Example B-6

An electrophotographic photosensitive member was produced in the same manner as in Example B-1 except that the composition of the charge transporting layer coating liquid in Example B-1 was changed as shown below, and the electrophotographic photosensitive member was evaluated in the same manner as in Example B-1. Table 2 shows the results.

—Charge Transporting Layer Coating Liquid—

50 parts of the copolymer type polyallylate resin represented by the structural formula (4) and 0.4 parts of a fluorine atom-containing resin (trade name: GF-300, manufactured by TOAGOSEI CO., LTD.) were dissolved in 350 parts of monochlorobenzene. After that, 8.5 parts of a tetrafluoroethylene resin powder (trade name: Rubron L-2, manufactured by DAIKIN INDUSTRIES, ltd.) was added as a lubricant to the resultant solution. After that, the resultant product was processed four times with a high-pressure dispersing machine (trade name: Microfluidizer M-110EH, manufactured by Microfluidics) at a pressure of 600 kgf/cm2 to be uniformly dispersed. Further, the resultant dispersion was filtrated through a Polyflon filter (trade name PF-060, manufactured by ADVANTEC), whereby a lubricant-dispersed liquid was prepared. Thereafter, 50 parts of the copolymer type polyallylate resin represented by the structural formula (4) and 70 parts of a hole transportable compound represented by the structural formula (2) were dissolved in a mixed solvent of 250 parts of monochlorobenzene and 200 parts of methylal, then was mixed with the lubricant-dispersed liquid, and was stirred, whereby the charge transporting layer coating liquid was prepared.

Example B-7

An electrophotographic photosensitive member was produced in the same manner as in Example B-3 except that the composition of the surface layer coating liquid in Example B-3 was changed as shown below, and the electrophotographic photosensitive member was evaluated in the same manner as in Example B-3. Table 2 shows the results.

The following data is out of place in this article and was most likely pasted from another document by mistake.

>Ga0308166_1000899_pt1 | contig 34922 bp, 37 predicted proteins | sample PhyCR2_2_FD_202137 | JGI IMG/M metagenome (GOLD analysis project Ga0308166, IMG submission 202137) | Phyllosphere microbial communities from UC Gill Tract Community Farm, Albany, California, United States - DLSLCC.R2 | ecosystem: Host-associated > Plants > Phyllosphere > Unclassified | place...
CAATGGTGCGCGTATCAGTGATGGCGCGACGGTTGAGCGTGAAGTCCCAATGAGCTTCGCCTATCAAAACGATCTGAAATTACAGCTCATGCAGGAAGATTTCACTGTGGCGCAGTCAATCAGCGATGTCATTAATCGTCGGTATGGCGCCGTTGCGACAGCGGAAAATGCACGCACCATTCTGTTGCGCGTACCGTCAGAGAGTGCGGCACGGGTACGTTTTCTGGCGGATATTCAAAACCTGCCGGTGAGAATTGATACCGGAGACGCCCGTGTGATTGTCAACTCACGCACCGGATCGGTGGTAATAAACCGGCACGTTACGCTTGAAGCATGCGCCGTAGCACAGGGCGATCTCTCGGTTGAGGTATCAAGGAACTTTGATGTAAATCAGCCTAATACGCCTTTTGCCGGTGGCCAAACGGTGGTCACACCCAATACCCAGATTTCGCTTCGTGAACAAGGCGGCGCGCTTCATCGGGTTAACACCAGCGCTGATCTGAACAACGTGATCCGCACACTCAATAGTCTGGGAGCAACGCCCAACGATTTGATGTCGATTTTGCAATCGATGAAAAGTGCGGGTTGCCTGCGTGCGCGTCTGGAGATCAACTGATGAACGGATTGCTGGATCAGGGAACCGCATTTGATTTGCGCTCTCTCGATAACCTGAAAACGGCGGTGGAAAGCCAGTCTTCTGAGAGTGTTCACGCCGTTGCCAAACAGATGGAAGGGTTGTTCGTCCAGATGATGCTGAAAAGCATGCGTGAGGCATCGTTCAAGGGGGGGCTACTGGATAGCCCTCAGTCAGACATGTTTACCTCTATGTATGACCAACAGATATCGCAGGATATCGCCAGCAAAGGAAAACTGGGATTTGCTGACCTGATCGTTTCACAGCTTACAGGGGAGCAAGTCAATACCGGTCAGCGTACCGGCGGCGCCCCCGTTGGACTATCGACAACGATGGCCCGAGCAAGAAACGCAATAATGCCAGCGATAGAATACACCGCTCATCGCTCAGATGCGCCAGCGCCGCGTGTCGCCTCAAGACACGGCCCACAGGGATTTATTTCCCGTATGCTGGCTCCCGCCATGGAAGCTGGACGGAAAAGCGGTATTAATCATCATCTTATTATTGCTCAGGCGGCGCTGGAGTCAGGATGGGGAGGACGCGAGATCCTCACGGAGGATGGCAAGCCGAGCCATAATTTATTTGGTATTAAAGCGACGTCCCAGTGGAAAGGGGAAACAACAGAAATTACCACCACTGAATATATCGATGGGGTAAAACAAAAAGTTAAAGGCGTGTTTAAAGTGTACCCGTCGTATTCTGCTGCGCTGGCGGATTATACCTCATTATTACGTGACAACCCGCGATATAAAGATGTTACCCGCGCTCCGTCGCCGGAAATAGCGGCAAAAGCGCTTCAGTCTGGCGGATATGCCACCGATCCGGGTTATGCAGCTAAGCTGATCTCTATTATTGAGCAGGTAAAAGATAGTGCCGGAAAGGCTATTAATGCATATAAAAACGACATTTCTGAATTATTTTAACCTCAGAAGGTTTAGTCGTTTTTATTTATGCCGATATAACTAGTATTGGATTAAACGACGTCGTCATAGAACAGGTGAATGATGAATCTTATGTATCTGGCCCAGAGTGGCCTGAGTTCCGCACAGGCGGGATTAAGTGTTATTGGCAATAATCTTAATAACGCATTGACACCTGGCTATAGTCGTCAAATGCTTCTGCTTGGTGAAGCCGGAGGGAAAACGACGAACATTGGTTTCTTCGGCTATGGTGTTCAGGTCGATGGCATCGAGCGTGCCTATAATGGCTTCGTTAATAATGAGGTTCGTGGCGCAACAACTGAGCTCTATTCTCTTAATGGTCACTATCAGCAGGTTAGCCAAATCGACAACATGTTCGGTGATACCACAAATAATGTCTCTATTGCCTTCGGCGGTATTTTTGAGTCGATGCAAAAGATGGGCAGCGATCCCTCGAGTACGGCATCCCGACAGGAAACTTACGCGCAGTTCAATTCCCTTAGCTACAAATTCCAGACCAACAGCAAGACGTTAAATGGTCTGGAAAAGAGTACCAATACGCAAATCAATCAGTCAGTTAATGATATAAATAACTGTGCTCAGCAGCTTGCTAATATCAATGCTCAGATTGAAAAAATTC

—Surface Layer Coating Liquid—

50 parts of a polycarbonate resin (IUPIRON Z400, manufactured by Mitsubishi Engineering-Plastics Corporation) and 0.25 part of a fluorine atom-containing resin (trade name: GF-300, manufactured by TOAGOSEI CO., LTD.) were dissolved in 350 parts of monochlorobenzene. After that, 5 parts of a tetrafluoroethylene resin powder (trade name: Rubron L-2, manufactured by DAIKIN INDUSTRIES, ltd.) were added as a lubricant to the resultant solution. After that, the resultant product was processed four times with a high-pressure dispersing machine (trade name: Microfluidizer M-110EH, manufactured by Microfluidics) at a pressure of 600 kgf/cm2 to be uniformly dispersed. Further, the resultant dispersion was filtrated through a Polyflon filter (trade name PF-060, manufactured by ADVANTEC), whereby a lubricant-dispersed liquid was prepared. Thereafter, 50 parts of a polycarbonate resin (IUPIRON Z400, manufactured by Mitsubishi Engineering-Plastics Corporation) and 70 parts of a hole transportable compound represented by the structural formula (2) were dissolved in a mixed solvent of 200 parts of monochlorobenzene and 300 parts of methylal, then was mixed with the lubricant-dispersed liquid, and was stirred, whereby the surface layer coating liquid was prepared.

Comparative Example B-1

Processing and evaluation were performed in the same manner as in Example B-1 except that the mold used in Example B-1 was changed to a mold having cylindrical shapes each having a major axis diameter of 2.0 μm and a height of 2.0 μm and arranged at intervals of 10.0 μm. Table 2 shows the results.

Comparative Example B-2

Processing and evaluation were performed in the same manner as in Example B-1 except that the mold used in Example B-1 was changed to a mold having cylindrical shapes each having a major axis diameter of 15.0 μm and a height of 2.0 μm and arranged at intervals of 1.0 μm. Table 2 shows the results.